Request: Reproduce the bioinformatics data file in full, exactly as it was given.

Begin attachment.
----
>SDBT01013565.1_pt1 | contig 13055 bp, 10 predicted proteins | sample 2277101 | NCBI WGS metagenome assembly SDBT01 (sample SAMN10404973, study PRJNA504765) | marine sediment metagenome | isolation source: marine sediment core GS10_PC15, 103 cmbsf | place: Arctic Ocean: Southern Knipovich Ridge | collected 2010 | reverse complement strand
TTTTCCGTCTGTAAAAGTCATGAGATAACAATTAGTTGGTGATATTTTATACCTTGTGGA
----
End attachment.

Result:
>SDBT01013565.1_pt1 | contig 13055 bp, 10 predicted proteins | sample 2277101 | NCBI WGS metagenome assembly SDBT01 (sample SAMN10404973, study PRJNA504765) | marine sediment metagenome | isolation source: marine sediment core GS10_PC15, 103 cmbsf | place: Arctic Ocean: Southern Knipovich Ridge | collected 2010 | reverse complement strand
TTTTCCGTCTGTAAAAGTCATGAGATAACAATTAGTTGGTGATATTTTATACCTTGTGGA